Mary Sue Coleman

Introduction of the President, by Mary Sue Coleman, president of the University of Michigan

Mary Sue Coleman

Governor Hassan, Chairman Mandel and members of the Board of Trustees, President Hanlon, faculty, staff, students, alumni and friends of Dartmouth College.

This is a glorious day for Hanover and for higher education.

It is also a day of immense privilege for me, as there is no place that I would choose to be than here, on the Green, celebrating Dartmouth’s 18th president.

I first need to transport everyone here to Ann Arbor and the University of Michigan, a place Phil Hanlon called home for 27 years.

There is a strong Michigan contingent here today. We deeply admire Phil, and we miss him. He made it clear when he accepted the presidency that a Dartmouth alum had to succeed him as Michigan provost, so we turned to Dr. Martha Pollack, Class of ’79. The academic enterprise at Michigan remains in very good hands.

Earlier this month, in the span of four days, two remarkable events took place on campus back at Michigan.

The first unfolded at our business school, the Ross School of Business and a worthy competitor of the Tuck Business School. The school’s lead benefactor, developer Stephen M. Ross, furthered his legacy at Michigan with a gift of $200 million.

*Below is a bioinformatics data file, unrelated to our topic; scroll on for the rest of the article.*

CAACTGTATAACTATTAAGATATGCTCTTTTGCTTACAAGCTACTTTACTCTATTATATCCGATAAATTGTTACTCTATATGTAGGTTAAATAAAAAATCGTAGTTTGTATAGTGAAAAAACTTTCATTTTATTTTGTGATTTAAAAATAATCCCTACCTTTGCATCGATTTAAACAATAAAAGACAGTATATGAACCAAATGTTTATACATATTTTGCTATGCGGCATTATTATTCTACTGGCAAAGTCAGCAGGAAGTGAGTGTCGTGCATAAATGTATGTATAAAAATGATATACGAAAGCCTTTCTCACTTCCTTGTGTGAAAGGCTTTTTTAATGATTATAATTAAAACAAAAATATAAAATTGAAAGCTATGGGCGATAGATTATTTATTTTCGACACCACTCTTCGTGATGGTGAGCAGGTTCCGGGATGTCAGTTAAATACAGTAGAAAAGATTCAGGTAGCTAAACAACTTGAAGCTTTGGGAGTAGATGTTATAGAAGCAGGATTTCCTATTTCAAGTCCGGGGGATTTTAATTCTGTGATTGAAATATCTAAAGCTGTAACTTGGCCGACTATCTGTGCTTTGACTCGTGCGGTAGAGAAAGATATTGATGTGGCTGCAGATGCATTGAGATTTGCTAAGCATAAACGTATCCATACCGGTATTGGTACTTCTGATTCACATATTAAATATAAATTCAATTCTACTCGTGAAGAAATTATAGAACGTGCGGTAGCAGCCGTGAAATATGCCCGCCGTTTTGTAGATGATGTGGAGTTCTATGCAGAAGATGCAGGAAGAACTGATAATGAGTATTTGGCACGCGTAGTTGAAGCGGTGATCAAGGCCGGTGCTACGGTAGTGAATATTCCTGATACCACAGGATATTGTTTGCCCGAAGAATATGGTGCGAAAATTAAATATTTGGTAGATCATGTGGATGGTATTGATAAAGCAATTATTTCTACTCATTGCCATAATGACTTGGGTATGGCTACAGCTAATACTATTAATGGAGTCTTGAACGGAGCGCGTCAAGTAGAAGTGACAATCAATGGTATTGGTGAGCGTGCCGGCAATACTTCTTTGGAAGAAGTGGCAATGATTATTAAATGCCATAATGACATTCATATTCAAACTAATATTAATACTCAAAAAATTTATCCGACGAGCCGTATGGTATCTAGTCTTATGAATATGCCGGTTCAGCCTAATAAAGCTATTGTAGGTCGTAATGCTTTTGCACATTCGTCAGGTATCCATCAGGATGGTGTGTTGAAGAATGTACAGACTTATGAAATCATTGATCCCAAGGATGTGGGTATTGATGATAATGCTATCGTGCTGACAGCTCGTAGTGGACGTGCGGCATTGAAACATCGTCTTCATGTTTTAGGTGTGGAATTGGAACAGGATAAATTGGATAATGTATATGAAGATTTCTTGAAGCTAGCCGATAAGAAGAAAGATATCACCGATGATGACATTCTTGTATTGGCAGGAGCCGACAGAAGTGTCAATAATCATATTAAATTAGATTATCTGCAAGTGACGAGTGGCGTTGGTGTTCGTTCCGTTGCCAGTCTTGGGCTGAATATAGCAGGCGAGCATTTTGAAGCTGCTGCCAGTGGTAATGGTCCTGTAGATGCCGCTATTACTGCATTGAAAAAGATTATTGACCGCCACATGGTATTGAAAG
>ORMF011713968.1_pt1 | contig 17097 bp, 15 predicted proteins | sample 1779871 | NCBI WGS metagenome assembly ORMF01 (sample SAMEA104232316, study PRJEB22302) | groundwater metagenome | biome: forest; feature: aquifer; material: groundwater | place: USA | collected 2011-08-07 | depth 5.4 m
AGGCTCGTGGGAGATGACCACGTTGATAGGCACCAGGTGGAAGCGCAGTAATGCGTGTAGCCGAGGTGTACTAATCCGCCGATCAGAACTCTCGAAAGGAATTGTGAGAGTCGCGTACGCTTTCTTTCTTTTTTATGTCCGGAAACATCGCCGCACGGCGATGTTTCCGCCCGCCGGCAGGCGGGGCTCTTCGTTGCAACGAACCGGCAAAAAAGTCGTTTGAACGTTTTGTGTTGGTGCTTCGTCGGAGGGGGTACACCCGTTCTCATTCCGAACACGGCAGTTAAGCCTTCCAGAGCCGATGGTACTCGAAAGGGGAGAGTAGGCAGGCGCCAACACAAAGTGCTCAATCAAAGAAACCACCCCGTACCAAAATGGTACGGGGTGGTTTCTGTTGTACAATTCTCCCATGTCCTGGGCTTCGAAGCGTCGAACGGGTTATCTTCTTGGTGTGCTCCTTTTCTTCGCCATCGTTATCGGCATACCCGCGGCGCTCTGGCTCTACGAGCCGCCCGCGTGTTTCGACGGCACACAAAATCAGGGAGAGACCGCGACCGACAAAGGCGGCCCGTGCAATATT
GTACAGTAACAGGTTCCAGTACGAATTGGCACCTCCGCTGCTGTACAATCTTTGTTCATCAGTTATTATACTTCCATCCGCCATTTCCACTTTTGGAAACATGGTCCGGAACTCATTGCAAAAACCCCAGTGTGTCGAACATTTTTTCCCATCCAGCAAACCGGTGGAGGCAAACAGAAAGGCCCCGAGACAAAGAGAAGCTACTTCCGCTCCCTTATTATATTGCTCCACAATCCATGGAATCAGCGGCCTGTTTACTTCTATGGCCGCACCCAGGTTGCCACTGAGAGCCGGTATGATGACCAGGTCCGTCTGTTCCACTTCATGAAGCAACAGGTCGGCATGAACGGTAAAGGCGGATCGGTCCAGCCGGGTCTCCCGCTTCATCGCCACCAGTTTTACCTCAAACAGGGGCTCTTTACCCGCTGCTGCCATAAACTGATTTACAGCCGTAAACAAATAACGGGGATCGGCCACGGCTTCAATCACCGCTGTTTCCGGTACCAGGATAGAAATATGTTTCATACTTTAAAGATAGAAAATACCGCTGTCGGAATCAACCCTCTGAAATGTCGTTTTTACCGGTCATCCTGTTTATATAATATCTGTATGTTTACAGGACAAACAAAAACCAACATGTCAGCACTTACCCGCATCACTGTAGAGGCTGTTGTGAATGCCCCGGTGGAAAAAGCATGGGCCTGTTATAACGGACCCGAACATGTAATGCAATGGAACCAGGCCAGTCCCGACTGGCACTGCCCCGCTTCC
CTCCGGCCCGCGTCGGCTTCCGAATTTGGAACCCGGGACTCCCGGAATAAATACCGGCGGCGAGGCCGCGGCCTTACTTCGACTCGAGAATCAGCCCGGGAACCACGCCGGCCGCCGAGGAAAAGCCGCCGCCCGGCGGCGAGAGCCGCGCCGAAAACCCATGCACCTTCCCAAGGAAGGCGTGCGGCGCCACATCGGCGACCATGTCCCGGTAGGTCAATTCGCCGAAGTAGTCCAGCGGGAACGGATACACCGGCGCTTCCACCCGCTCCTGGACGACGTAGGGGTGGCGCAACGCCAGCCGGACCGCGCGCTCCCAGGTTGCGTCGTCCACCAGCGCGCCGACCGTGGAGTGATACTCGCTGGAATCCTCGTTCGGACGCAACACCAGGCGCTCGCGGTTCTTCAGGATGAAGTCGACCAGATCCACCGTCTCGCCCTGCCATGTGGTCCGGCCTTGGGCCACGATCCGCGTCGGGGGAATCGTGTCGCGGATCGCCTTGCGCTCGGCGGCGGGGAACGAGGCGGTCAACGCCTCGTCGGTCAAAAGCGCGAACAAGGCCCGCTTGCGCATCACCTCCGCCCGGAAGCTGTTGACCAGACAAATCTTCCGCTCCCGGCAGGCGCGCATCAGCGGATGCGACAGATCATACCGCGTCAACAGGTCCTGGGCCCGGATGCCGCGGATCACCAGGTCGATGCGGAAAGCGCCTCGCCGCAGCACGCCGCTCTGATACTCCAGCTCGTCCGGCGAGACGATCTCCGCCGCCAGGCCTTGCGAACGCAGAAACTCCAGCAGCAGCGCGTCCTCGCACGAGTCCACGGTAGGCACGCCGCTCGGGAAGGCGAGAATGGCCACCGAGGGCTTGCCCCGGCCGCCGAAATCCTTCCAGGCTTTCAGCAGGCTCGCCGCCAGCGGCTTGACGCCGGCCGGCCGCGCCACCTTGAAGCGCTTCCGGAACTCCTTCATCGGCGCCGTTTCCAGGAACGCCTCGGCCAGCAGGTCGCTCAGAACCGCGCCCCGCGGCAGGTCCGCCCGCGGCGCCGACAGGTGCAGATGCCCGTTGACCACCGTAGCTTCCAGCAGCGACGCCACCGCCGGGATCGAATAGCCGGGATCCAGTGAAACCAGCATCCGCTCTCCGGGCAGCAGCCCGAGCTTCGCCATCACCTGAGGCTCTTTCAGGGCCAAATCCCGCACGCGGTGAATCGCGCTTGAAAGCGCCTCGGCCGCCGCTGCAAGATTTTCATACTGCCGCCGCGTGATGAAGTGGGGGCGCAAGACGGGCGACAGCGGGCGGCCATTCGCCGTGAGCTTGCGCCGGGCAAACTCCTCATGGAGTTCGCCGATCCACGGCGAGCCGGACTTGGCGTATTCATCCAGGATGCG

The gift is the largest in the history of the University of Michigan. It’s one of the largest in all of American higher education.

We brought out the marching band, confetti, and hundreds of students to celebrate this momentous occasion.

The second event took place about 80 hours later, on a beautiful Saturday night, when more than 115,000 people came together at Michigan Stadium. Imagine all the citizens of Hanover in one place, and multiply by 10, and there would still be seats to fill in Michigan Stadium.

The Michigan crowd that night was the largest in the history of college sports. We brought out the marching band, special effects, a jet flyover, Beyonce and thousands of alumni and students.

It was, in a word, colossal.

With each of these spectacles, Michigan’s school colors of maize and blue were everywhere. But blending yellow and blue makes green, and the Big Green of Dartmouth was very much a presence.